Thirdly, in contradistinction to the claim that race is the number one impediment to progress, I have determined that the real issue is that there are still authoritarian social forces in Guyana. What do I mean by this? Simply stated, those social forces from the mid-1960s that backed the capture of state power through rigged elections, combined with coercion and violent intimidation, are still alive and well.

Ask about Mr. Ogunseye’s threats. If I may put it in the words of the Italian theorist Antonio Gramsci Sir, “[t]he crisis consists precisely in the fact that the old is dying and the new cannot be born; in this interregnum a great variety of morbid symptoms appear.”

Well, we don’t quite have a crisis per se, and the symptoms aren’t necessarily “morbid.” What we do have is the stubborn refusal of elements from the People’s National Congress and its coalition to abandon their old ways, and to instead, embrace the resolution of political and policy differences through constructive political engagement.

Fourthly, the ABCE configuration had placed much hope in the AFC when they were cajoled into existence more than a decade ago. They have turned out to be a real disappointment not least because of their transparent attempt to help with election theft in 2020. They now lie prostrate, in the bent heat of ignominy. Yet they have the uncanny proclivity to claim movement towards moral recompense.

Another crucial point for your consideration Secretary Blinken is that the Guyana diaspora is an immense resource for our national development, but a small element of that diaspora breaks American law by long-distance cultivation of conflict, including violent conflict in Guyana. While I have written extensively on migration, sovereignty, and related matters, I am not sure if it is legal for persons in the United States to cultivate violent racial antagonism in a foreign country.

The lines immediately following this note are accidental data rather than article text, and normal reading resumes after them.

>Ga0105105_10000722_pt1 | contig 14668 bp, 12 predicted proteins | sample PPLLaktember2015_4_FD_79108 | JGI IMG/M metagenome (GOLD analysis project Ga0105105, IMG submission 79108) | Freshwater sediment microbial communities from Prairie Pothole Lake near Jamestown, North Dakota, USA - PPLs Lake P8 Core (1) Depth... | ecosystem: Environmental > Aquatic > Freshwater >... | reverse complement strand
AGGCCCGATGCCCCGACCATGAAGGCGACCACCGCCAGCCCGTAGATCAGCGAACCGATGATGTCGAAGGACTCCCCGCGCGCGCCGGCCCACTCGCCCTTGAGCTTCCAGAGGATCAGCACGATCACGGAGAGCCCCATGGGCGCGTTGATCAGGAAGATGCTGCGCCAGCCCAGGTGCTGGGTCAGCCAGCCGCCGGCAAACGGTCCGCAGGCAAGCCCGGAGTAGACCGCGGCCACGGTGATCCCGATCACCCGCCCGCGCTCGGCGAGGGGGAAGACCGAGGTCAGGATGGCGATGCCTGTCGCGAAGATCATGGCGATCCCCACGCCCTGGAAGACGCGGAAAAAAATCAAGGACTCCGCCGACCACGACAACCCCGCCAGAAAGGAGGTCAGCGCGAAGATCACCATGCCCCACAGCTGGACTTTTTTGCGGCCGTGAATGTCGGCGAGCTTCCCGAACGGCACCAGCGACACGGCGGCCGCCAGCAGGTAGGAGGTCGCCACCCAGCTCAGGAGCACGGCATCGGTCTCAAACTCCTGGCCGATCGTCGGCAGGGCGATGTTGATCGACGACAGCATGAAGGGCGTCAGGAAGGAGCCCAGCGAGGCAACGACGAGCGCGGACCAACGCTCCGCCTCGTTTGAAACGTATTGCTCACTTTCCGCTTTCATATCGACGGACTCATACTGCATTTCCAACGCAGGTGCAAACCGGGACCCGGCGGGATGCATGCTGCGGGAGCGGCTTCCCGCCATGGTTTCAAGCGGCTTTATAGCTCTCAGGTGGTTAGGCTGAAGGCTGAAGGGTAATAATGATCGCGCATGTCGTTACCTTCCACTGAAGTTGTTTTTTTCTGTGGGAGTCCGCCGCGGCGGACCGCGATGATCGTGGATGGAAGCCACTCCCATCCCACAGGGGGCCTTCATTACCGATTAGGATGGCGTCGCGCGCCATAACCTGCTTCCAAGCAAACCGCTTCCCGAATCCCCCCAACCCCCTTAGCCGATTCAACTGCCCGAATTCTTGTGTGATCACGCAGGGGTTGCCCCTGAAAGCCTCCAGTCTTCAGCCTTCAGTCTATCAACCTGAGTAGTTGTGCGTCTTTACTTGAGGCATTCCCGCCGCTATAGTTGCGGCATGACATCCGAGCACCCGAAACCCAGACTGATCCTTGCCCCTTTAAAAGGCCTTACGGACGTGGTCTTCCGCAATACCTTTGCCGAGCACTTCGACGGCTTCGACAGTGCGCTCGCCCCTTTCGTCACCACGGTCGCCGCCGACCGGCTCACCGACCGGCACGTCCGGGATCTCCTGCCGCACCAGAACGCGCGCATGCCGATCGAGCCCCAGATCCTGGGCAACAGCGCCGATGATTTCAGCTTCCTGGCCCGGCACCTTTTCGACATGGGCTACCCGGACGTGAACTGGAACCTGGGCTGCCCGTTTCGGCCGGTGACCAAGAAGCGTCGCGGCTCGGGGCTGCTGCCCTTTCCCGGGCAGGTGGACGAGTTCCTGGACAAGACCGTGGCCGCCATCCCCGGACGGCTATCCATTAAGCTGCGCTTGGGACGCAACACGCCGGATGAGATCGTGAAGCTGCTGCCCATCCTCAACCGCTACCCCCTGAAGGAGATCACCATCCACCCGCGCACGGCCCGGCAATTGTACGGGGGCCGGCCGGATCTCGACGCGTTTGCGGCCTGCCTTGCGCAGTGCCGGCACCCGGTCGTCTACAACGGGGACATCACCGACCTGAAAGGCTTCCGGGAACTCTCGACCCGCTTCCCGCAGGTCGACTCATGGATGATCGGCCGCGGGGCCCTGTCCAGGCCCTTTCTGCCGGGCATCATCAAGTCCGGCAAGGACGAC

Fifth, and finally, you no doubt know the old adage of political realism – “small states don’t matter.” We respectfully differ, and I feel confident that you do not subscribe to this realpolitik ‘dictat.’ Against those who reduce international affairs to international POLITICS, where small states have no belonging, I suggest that a functioning world order is impossible without a moral compass that unremittingly points to global justice, to the equality of existence, and to the proposition that nous sommes petits mais avons de la dignité. I know you are aware and reject how President Wilson reacted to that most foundational Japanese proposal on world equality at Versailles.

In so many ways it is odd that this country has been discursively reduced to oil and gas. Guyana is in fact a delightful land of immense cultural and natural diversity. People here have struggled against a formidable Maginot Line of economic and political isolation. Through the sheer dint of hard work and unflagging determination, the people of this soil have taken history into their own hands, climbing the ladder of upward social mobility, creating opportunities for themselves and others, both here and abroad.

This is a place that has now found its voice, its step, its mojo. We are enjoined here to do nationally what President George W. Bush said of education in America, namely, to rid ourselves of “the soft bigotry of low expectations.” Your presence here is a moment of that path. Welcome again.

Dr. Randolph Persaud